"De begynder i aften."

Translation:They start tonight.

September 11, 2014

9 Comments
This discussion is locked.


https://www.duolingo.com/profile/lindaslair

Really hard to hear the difference between De and Det. Both would have made sense here.


https://www.duolingo.com/profile/Haesselmaas

It's the Duolingo Danish pronounciation. It's still in it's early stages and makes many small pronounciation errors that lead to misunderstandings...


https://www.duolingo.com/profile/zeusttu

I think the e in de sounds like in the English word me, while det sounds like the English word day. It took me a while to start hearing this as well, or maybe the text-to-speech engine just got better over time and added this nuance at some point.


https://www.duolingo.com/profile/nonsurfer_dude

The difference in listening is negligible; it's all in the context. Depending on the speaker, one person's "de" could be another's "det." Without context, both should really be accepted.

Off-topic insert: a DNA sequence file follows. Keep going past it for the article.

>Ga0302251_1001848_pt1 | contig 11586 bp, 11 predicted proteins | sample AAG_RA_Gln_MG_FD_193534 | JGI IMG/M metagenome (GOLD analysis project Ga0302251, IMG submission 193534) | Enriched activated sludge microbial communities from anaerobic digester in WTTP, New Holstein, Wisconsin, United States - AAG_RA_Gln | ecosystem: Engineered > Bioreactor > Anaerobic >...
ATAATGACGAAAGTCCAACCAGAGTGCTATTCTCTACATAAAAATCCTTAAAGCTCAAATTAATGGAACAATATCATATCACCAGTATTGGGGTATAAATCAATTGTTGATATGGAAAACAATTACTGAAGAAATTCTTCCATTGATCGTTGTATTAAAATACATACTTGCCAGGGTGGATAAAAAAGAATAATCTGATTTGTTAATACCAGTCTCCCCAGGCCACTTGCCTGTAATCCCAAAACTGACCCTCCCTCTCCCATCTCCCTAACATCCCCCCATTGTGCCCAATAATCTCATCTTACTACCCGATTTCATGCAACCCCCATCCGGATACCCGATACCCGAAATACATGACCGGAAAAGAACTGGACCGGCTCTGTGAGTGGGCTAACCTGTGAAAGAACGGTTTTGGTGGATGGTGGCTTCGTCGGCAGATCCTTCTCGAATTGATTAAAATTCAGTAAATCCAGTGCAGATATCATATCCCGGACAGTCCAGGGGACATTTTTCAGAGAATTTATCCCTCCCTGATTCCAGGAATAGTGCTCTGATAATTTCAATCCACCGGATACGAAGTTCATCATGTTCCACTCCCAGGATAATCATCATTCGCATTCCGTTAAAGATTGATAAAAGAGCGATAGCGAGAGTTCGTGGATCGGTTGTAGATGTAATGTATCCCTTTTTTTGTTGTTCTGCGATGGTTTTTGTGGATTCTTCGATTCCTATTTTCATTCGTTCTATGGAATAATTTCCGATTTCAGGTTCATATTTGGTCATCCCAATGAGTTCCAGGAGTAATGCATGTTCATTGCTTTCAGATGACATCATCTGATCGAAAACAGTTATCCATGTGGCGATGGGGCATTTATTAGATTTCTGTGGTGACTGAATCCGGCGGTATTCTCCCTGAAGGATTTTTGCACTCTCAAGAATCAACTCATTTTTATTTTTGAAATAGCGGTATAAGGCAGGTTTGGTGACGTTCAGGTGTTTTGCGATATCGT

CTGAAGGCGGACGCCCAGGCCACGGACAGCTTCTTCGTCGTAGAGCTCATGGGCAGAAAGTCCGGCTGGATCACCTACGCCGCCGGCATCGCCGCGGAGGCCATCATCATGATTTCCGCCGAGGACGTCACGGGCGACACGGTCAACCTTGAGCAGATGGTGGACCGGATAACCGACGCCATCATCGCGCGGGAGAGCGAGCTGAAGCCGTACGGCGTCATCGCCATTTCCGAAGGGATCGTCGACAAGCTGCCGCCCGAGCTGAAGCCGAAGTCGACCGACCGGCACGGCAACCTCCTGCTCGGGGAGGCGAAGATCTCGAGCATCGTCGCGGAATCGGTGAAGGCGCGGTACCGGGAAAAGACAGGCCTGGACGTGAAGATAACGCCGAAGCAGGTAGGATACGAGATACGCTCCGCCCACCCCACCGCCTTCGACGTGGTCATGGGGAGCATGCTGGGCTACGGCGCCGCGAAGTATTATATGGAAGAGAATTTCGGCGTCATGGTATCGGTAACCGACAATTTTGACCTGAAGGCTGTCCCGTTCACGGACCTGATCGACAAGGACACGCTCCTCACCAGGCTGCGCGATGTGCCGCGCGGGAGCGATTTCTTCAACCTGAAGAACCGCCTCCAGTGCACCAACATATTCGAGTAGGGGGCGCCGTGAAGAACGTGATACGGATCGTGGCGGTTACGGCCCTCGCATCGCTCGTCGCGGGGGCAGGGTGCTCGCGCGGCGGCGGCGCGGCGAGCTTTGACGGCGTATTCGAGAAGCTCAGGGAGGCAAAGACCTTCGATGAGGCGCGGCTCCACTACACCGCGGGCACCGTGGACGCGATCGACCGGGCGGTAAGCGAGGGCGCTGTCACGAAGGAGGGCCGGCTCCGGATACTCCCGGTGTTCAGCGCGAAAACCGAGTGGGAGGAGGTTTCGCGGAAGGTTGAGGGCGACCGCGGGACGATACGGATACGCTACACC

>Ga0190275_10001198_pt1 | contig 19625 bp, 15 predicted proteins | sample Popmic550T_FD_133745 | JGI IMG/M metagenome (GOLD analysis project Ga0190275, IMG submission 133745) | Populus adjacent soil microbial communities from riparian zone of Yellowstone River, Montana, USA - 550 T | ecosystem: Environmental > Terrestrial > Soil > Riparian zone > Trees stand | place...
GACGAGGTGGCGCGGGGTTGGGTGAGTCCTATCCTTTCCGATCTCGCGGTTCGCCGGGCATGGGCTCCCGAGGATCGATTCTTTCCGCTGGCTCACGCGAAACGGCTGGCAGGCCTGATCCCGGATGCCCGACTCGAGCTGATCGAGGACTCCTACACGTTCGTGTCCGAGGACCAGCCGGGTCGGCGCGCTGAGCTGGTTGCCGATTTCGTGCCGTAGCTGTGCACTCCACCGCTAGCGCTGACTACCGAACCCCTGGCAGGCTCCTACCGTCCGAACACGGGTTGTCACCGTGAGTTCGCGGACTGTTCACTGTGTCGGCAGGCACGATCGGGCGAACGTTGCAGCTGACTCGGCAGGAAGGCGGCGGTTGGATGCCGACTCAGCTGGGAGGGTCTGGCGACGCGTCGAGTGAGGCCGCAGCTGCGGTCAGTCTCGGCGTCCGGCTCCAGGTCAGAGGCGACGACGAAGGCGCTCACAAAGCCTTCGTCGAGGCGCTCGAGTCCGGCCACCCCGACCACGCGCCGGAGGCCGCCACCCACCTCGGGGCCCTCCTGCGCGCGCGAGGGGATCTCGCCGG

https://www.duolingo.com/profile/Ti_mur

thanks

I will have a talk


https://www.duolingo.com/profile/bronshojbob

Is there something wrong with "They begin this evening."?


https://www.duolingo.com/profile/Reisam

I think this evening would translate to denne aften. But it's a slight difference.


https://www.duolingo.com/profile/JoyceA

As of Feb. 20, 2015, "They begin this evening" is suggested as another correct answer.


https://www.duolingo.com/profile/Carl497541

I've seen from other translations that using words indicating a future time in combination with a present tense verb basically equates to the future tense in other languages. Is there anything incorrect about the following answer? "They will begin tonight."

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